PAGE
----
134.93: The nationality in the F1 infobox is exclusively for the nationality a driver competes for in F1. In Rindt's case this is Austrian only and I have removed the section on German nationality from the infobox. The only time two nationalities should appear there is if a driver has competed for two countries (a rare occurence). As it happens, I agree that because the field is called 'Nationality', it may be confusing when a driver's 'real' nationality differs from the one he races under. I'm not sure we can rely entirely on the current ISC, which may not have included the clause about passports in the 1960s. However, I suggest rather than taking an approach for this one article that is different than that taken for all the hundreds of others on Wikipedia, we propose a change to the F1 infobox to call the field something else ('sporting nationality' or 'competed for'). I will start a discussion at WP:F1. 4u1e (talk) 04:54, 24 October 2009 (UTC)

Discussion on infoboxes started here. 4u1e (talk) 05:03, 24 October 2009 (UTC)

First Motor Racing's vs. first F1 World Champion[edit]

The article makes a statement that Rindt was first motor racing's posthumous world champion. Is there an evidence that in no other category of motor racing there never was a driver before Rindt who achieved the title posthumously? If not (or if there's any doubt) I would suggest changing the article in this respect.cherkash (talk) 00:04, 22 November 2010 (UTC)

There is no doubt. World Championships in motor racing have all been very well documented. Most world championships did not exist in 1970 so the potential for doubt is much smaller compared to todays proliferation of the use of the term 'World Champion'. --Falcadore (talk) 00:26, 22 November 2010 (UTC)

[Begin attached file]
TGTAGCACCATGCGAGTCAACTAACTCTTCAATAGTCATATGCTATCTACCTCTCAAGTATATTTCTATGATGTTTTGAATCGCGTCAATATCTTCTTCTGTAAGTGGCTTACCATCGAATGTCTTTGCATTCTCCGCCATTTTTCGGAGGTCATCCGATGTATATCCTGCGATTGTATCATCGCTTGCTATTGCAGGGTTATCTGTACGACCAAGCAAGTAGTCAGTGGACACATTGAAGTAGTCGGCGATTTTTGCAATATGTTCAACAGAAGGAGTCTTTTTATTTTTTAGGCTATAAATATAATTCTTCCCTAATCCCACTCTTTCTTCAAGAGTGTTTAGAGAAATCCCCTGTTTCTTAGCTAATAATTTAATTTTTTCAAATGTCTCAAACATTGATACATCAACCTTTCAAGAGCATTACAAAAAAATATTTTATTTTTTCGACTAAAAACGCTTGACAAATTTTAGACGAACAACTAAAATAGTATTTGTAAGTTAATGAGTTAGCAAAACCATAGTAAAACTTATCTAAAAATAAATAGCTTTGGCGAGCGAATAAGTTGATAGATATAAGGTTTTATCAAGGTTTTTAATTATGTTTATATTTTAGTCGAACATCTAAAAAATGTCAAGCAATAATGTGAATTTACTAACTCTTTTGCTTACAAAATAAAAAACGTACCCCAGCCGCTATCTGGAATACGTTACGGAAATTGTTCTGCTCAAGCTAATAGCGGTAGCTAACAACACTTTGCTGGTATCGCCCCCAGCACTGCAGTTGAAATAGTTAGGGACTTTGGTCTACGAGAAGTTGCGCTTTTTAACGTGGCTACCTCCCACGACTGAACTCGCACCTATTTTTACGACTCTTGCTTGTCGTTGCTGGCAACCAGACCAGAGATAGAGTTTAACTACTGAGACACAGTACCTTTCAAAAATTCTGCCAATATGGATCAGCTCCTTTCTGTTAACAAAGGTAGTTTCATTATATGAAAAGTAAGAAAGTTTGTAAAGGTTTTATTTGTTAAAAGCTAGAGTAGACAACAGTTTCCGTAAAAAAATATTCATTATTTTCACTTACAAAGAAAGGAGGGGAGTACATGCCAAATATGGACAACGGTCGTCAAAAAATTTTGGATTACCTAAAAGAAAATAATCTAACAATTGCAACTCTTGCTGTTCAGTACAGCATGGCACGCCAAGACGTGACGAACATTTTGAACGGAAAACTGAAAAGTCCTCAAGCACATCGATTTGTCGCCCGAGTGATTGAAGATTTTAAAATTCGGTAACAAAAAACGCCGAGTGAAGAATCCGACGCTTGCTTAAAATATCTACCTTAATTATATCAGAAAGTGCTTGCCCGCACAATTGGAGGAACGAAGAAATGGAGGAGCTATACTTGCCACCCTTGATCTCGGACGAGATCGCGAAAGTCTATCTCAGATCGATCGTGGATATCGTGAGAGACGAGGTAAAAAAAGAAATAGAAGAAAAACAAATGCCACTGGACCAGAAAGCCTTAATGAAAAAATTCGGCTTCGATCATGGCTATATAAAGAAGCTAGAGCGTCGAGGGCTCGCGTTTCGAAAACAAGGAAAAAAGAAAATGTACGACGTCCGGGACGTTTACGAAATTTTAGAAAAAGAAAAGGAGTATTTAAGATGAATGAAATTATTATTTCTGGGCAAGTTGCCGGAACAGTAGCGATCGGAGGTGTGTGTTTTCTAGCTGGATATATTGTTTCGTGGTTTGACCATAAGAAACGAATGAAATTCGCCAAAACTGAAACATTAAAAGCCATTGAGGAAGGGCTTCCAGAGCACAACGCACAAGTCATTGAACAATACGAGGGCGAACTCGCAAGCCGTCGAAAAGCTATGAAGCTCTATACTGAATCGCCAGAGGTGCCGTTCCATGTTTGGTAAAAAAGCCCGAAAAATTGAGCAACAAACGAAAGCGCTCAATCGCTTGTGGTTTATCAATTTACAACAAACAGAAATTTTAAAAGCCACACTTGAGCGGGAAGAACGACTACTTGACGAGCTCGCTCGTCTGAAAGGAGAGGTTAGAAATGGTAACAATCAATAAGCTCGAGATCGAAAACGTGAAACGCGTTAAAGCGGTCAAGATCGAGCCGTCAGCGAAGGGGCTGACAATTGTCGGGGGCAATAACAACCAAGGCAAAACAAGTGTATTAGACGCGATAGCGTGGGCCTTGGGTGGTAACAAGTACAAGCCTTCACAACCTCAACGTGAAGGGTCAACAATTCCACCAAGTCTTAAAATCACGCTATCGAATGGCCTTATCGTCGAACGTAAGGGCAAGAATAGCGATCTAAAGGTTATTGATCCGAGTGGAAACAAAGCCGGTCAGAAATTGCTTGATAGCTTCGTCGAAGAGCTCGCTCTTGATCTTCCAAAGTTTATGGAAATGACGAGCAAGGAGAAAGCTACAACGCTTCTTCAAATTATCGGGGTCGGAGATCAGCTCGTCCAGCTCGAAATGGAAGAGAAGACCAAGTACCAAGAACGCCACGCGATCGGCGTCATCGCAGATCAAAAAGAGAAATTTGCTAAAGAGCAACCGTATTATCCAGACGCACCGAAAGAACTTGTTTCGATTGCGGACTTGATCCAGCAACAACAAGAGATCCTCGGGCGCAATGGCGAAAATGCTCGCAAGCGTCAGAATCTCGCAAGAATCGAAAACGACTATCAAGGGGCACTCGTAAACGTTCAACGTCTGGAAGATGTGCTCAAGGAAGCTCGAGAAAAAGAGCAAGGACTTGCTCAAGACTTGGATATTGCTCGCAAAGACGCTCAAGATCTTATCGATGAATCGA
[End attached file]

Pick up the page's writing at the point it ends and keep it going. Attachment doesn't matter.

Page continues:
Could you list ALL pre-1970 world championships in motor racing?cherkash (talk) 05:09, 22 November 2010 (UTC)
Farina, Fangio, Ascari, Hawthorn, Brabham, Phil Hill, Graham Hill, Clark, Surtees, Hulme, Stewart is the entire list from motor racing, which generally only includes cars, but if we include motorcycles the list expands to: Leslie Graham, Freddie Frith, Bruno Ruffo, Nello Pagani, Umberto Masetti, Bob Foster, Dario Ambrosini, Geoff Duke, Carlo Ubbiali, Enrico Lorenzetti, Cecil Sandford, Fergus Anderson, Werner Haas, Rupert Hollaus, Bill Lomas, Hermann Paul Müller, Libero Liberati, Keith Campbell, Tarquinio Provini, Gary Hocking, Mike Hailwood, Tom Phillis, Jim Redman, Luigi Taveri, Ernst Degner, Hugh Anderson, Phil Read, Ralph Bryans, Giacomo Agostini, Hans-Georg Anscheidt, Bill Ivy, Kel Carruthers, Dave Simmonds, Ángel Nieto and - depending at what point the 1970 seasons ended - Rodney Gould and Dieter Braun.
That is the entire list. --Falcadore (talk) 06:14, 22 November 2010 (UTC)
It is worth remembering that the predecessor of World Rally Championship was still three years in the future in 1970 and the drivers title would not be awarded until Björn Waldegård was recognised in 1979. The now defunct World Sportscar Championship was purely a Manufacturers Championship until Bob Garretson was awarded the first driver's title in 1981. The first World Touring Car Championship was held in 1987, and the World GT1 Championship is brand new, only a season old.
While I'm not completely sure about the myriad of Karting titles, the now (temporarily?) defunct World Superkart Championship was awarded to Martin Hines in only 1983. Karting is additionally treated outside from car racing, a different discipline in the same way as motorcycles. Even were we to include Air Racing, the Red Bull Air Race was a creation of the 2000s.
It perhaps needs to be mentioned that Rindt's sad statistic is not only incredibly rare, I can not categorically say off the top of my head that it is not unique. --Falcadore (talk) 06:43, 22 November 2010 (UTC)
The way I understand your post, is that you are making a claim that no other championship (or series of competitions) in motor racing, and at no time between end of 19th century and 1970, was called a world championship, except for Formula 1 in car racing and world championship in motorcycles (whose champions you explicitly listed). By extension I assume you are making a claim that no other winner of any other motor racing series pre-1970 was ever called a world champion except in F1. I find it not so easy to believe, since there were many semi-local series around the world, and in some regions (notably in North America) there's a tendency to give world series or world championship titles to local series.